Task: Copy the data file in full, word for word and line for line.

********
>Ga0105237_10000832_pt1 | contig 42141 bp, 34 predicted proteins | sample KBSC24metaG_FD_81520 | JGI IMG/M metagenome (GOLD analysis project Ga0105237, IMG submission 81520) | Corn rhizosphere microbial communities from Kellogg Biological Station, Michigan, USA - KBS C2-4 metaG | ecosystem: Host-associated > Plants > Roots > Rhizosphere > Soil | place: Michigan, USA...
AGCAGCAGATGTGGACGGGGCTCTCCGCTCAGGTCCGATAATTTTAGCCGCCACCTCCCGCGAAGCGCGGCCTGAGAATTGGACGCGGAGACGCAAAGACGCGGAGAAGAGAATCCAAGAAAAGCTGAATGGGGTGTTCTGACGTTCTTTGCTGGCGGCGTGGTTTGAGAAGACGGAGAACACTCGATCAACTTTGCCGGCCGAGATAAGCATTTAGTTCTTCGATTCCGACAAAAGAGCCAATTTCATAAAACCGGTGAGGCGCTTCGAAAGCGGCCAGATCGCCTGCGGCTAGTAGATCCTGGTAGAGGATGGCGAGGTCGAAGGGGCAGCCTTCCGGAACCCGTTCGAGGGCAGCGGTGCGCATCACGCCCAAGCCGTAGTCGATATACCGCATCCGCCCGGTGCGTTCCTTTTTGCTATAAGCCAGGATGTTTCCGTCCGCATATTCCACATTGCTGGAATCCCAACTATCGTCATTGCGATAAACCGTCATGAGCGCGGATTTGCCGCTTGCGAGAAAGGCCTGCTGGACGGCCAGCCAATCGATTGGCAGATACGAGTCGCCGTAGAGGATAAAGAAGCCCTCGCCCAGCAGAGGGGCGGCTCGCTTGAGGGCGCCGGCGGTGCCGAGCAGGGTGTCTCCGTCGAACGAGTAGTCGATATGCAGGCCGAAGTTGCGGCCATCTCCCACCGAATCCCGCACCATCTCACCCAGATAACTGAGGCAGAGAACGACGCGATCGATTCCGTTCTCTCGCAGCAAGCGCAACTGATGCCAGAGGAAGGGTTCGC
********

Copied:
>Ga0105237_10000832_pt1 | contig 42141 bp, 34 predicted proteins | sample KBSC24metaG_FD_81520 | JGI IMG/M metagenome (GOLD analysis project Ga0105237, IMG submission 81520) | Corn rhizosphere microbial communities from Kellogg Biological Station, Michigan, USA - KBS C2-4 metaG | ecosystem: Host-associated > Plants > Roots > Rhizosphere > Soil | place: Michigan, USA...
AGCAGCAGATGTGGACGGGGCTCTCCGCTCAGGTCCGATAATTTTAGCCGCCACCTCCCGCGAAGCGCGGCCTGAGAATTGGACGCGGAGACGCAAAGACGCGGAGAAGAGAATCCAAGAAAAGCTGAATGGGGTGTTCTGACGTTCTTTGCTGGCGGCGTGGTTTGAGAAGACGGAGAACACTCGATCAACTTTGCCGGCCGAGATAAGCATTTAGTTCTTCGATTCCGACAAAAGAGCCAATTTCATAAAACCGGTGAGGCGCTTCGAAAGCGGCCAGATCGCCTGCGGCTAGTAGATCCTGGTAGAGGATGGCGAGGTCGAAGGGGCAGCCTTCCGGAACCCGTTCGAGGGCAGCGGTGCGCATCACGCCCAAGCCGTAGTCGATATACCGCATCCGCCCGGTGCGTTCCTTTTTGCTATAAGCCAGGATGTTTCCGTCCGCATATTCCACATTGCTGGAATCCCAACTATCGTCATTGCGATAAACCGTCATGAGCGCGGATTTGCCGCTTGCGAGAAAGGCCTGCTGGACGGCCAGCCAATCGATTGGCAGATACGAGTCGCCGTAGAGGATAAAGAAGCCCTCGCCCAGCAGAGGGGCGGCTCGCTTGAGGGCGCCGGCGGTGCCGAGCAGGGTGTCTCCGTCGAACGAGTAGTCGATATGCAGGCCGAAGTTGCGGCCATCTCCCACCGAATCCCGCACCATCTCACCCAGATAACTGAGGCAGAGAACGACGCGATCGATTCCGTTCTCTCGCAGCAAGCGCAACTGATGCCAGAGGAAGGGTTCGC